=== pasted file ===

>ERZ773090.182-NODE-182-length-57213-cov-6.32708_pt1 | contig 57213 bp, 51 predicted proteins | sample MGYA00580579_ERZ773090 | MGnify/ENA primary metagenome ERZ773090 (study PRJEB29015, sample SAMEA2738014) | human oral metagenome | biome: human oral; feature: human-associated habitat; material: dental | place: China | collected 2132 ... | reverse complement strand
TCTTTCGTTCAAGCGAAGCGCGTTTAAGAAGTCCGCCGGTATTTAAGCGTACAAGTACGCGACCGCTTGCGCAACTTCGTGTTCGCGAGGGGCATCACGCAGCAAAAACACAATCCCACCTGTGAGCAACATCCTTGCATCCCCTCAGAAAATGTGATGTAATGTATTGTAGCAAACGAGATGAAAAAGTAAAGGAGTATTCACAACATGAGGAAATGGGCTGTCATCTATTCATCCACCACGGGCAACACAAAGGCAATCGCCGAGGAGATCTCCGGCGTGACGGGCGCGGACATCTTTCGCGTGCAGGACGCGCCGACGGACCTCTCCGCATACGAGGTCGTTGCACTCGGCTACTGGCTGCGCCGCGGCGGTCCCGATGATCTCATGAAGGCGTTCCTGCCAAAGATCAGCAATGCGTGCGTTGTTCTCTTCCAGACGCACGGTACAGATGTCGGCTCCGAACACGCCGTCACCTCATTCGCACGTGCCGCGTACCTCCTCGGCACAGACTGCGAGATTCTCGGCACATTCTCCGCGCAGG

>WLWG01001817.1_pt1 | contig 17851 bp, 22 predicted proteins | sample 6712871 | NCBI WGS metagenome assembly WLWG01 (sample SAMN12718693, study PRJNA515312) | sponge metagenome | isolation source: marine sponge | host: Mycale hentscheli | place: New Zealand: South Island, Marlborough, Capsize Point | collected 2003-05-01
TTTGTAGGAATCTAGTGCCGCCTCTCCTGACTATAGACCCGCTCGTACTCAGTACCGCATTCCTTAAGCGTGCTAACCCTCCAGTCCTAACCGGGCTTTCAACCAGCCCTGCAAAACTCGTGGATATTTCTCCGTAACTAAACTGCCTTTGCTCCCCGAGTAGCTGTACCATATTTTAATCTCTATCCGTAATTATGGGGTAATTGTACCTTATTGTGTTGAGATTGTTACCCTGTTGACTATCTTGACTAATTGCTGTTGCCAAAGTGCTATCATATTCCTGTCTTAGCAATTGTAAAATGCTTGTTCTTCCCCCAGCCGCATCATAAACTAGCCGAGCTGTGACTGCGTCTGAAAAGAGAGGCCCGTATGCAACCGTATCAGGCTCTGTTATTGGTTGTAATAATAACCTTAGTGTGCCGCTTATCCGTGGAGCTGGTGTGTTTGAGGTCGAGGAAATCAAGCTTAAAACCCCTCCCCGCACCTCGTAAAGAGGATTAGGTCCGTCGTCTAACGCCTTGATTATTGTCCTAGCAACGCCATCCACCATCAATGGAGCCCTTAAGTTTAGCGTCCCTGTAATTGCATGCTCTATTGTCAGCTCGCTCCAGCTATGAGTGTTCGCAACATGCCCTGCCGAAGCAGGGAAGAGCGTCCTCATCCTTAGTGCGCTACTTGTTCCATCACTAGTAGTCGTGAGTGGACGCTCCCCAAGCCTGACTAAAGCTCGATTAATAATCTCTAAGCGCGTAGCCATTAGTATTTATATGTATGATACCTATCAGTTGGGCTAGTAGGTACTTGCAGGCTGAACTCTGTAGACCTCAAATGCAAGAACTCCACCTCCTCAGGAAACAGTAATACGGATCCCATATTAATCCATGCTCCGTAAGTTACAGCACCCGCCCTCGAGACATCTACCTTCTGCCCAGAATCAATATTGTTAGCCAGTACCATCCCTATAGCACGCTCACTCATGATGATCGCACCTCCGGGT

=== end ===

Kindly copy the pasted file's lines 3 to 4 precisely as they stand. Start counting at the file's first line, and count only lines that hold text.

>WLWG01001817.1_pt1 | contig 17851 bp, 22 predicted proteins | sample 6712871 | NCBI WGS metagenome assembly WLWG01 (sample SAMN12718693, study PRJNA515312) | sponge metagenome | isolation source: marine sponge | host: Mycale hentscheli | place: New Zealand: South Island, Marlborough, Capsize Point | collected 2003-05-01
TTTGTAGGAATCTAGTGCCGCCTCTCCTGACTATAGACCCGCTCGTACTCAGTACCGCATTCCTTAAGCGTGCTAACCCTCCAGTCCTAACCGGGCTTTCAACCAGCCCTGCAAAACTCGTGGATATTTCTCCGTAACTAAACTGCCTTTGCTCCCCGAGTAGCTGTACCATATTTTAATCTCTATCCGTAATTATGGGGTAATTGTACCTTATTGTGTTGAGATTGTTACCCTGTTGACTATCTTGACTAATTGCTGTTGCCAAAGTGCTATCATATTCCTGTCTTAGCAATTGTAAAATGCTTGTTCTTCCCCCAGCCGCATCATAAACTAGCCGAGCTGTGACTGCGTCTGAAAAGAGAGGCCCGTATGCAACCGTATCAGGCTCTGTTATTGGTTGTAATAATAACCTTAGTGTGCCGCTTATCCGTGGAGCTGGTGTGTTTGAGGTCGAGGAAATCAAGCTTAAAACCCCTCCCCGCACCTCGTAAAGAGGATTAGGTCCGTCGTCTAACGCCTTGATTATTGTCCTAGCAACGCCATCCACCATCAATGGAGCCCTTAAGTTTAGCGTCCCTGTAATTGCATGCTCTATTGTCAGCTCGCTCCAGCTATGAGTGTTCGCAACATGCCCTGCCGAAGCAGGGAAGAGCGTCCTCATCCTTAGTGCGCTACTTGTTCCATCACTAGTAGTCGTGAGTGGACGCTCCCCAAGCCTGACTAAAGCTCGATTAATAATCTCTAAGCGCGTAGCCATTAGTATTTATATGTATGATACCTATCAGTTGGGCTAGTAGGTACTTGCAGGCTGAACTCTGTAGACCTCAAATGCAAGAACTCCACCTCCTCAGGAAACAGTAATACGGATCCCATATTAATCCATGCTCCGTAAGTTACAGCACCCGCCCTCGAGACATCTACCTTCTGCCCAGAATCAATATTGTTAGCCAGTACCATCCCTATAGCACGCTCACTCATGATGATCGCACCTCCGGGT